very well and was very stable, delivering a constant pull of 3 to 4kgs.
As we connected the dropper line and proceeded to set up the rest of the terminal tackle, I realised I had forgotten the float bottle! We scrounged around the beach and discovered a large coke bottle which we attempted to connect to the dropper line,
unfortunately this wasn't going to be anywhere near large enough.
One of the kitefishers attending the demo came to the rescue with a 2 litre bottle he just happened to have in his car. With the bottle filled to the top with sand, it was just enough weight to keep it from lifting off the beach.
We baited up 12 traces and attached them to the hook section.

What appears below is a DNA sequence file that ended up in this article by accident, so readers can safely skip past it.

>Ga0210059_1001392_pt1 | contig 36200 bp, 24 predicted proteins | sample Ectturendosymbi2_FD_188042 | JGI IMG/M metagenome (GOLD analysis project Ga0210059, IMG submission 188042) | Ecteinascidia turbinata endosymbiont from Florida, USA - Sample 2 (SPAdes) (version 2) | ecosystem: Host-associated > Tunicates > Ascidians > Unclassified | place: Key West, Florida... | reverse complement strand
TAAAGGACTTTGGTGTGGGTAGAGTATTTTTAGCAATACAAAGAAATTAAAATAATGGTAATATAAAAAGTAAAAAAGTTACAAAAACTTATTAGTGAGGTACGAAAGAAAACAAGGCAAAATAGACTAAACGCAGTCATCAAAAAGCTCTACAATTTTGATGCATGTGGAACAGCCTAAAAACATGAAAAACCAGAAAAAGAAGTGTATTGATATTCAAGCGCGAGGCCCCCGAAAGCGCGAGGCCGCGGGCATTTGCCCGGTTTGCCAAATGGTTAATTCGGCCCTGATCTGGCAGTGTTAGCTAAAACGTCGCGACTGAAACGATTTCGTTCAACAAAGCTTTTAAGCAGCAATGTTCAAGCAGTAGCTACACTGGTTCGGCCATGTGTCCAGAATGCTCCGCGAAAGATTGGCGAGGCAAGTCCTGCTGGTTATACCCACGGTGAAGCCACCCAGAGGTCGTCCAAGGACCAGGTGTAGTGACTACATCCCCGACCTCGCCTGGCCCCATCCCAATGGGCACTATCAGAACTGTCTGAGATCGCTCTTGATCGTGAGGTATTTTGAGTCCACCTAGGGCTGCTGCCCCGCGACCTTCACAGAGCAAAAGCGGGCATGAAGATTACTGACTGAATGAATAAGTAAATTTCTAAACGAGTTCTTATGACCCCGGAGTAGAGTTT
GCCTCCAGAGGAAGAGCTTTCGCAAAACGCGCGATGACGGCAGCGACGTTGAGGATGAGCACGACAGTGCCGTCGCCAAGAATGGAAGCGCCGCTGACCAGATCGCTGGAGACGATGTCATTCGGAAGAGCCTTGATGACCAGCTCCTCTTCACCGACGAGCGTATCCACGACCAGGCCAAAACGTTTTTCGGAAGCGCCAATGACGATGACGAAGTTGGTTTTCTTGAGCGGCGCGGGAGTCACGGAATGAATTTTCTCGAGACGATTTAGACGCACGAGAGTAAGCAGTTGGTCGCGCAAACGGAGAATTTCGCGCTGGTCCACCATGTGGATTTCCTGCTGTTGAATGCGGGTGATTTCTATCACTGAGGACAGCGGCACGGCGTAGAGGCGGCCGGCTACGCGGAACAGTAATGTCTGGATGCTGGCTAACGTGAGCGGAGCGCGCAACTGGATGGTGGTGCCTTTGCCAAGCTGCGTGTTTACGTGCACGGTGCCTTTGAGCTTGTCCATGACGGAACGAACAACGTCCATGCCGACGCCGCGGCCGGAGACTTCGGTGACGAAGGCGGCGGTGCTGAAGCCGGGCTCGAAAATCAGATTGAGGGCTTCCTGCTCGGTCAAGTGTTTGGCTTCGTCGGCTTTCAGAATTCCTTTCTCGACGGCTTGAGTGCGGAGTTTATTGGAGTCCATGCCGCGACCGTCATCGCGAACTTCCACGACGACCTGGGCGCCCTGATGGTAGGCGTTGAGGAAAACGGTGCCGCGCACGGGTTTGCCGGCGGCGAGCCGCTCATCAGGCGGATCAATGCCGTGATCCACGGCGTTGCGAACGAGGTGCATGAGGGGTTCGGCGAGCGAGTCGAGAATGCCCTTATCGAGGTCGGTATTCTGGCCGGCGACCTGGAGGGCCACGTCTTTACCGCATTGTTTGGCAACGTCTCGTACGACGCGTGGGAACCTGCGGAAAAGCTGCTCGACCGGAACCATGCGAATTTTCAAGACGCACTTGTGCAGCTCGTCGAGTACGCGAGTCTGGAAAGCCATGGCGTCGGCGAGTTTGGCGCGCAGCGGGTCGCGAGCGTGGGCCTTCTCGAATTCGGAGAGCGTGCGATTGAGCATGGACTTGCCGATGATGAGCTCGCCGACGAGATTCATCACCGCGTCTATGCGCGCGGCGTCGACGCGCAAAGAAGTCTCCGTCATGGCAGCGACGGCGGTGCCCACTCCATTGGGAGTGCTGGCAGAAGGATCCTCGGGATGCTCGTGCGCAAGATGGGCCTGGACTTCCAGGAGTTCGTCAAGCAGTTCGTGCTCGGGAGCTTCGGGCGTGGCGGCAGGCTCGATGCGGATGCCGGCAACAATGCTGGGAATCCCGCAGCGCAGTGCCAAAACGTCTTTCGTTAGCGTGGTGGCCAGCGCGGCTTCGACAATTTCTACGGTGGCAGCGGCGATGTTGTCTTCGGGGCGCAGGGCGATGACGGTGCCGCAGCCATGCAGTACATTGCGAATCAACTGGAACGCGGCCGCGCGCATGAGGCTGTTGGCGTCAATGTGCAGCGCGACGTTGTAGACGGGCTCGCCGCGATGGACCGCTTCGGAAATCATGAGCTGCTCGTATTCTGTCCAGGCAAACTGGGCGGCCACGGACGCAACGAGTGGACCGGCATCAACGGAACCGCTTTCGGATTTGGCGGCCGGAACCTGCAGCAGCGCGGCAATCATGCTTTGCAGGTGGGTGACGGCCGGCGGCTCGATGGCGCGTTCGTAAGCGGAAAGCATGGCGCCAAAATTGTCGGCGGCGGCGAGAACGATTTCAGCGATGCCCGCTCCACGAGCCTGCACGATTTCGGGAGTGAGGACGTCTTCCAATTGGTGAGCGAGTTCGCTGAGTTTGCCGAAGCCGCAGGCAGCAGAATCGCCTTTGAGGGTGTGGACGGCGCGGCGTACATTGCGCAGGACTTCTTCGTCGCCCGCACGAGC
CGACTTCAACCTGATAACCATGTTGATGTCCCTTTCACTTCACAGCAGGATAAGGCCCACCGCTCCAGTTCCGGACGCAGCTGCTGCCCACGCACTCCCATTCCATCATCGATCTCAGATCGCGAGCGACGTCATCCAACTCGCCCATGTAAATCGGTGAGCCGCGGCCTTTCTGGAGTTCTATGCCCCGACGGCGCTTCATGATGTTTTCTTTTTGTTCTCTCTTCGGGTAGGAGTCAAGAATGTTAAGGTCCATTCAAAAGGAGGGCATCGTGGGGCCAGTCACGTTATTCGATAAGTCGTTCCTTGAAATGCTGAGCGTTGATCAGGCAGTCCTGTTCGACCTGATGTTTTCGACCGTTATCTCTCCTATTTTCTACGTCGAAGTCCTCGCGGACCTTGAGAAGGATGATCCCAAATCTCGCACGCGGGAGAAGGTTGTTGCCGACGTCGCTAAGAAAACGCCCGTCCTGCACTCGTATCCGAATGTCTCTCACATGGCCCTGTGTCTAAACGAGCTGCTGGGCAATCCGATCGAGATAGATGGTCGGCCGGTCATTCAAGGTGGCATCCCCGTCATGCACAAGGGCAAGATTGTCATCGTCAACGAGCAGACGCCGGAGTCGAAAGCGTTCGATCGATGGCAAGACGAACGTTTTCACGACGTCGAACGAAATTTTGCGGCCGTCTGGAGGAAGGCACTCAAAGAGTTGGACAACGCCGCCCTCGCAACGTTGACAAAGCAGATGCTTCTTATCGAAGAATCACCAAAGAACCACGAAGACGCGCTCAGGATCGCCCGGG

Then we clipped on one 4 oz weight to the front of the hook section and one 2 oz weight at the back.
The good thing about using dropper rigs is the ease of getting the weighting correct.
As long as the bottle is in the water, the hook section will remain on the bottom.
The rig was then set to the full 1000 metres offshore and left to fish for around one hour.
Setting the big Dropper Rig
Further down the beach, around 250 metres away from Paul's rig, I began setting up a large 65kg dropper rig with the assistance of Bodo Luckfiel, Willie Kipa and several other experienced kitefishers.
We had a choice of using the Nighthawk Kite or the Super Kite, and with the strength of the winds we opted for the Super Kite. A wise decision in everyone's opinion.
After getting the kite up we still had the problem of having no bottles, and again the well equipped kitefisher came to the rescue with another 2 litre bottle, but this just wasn't enough.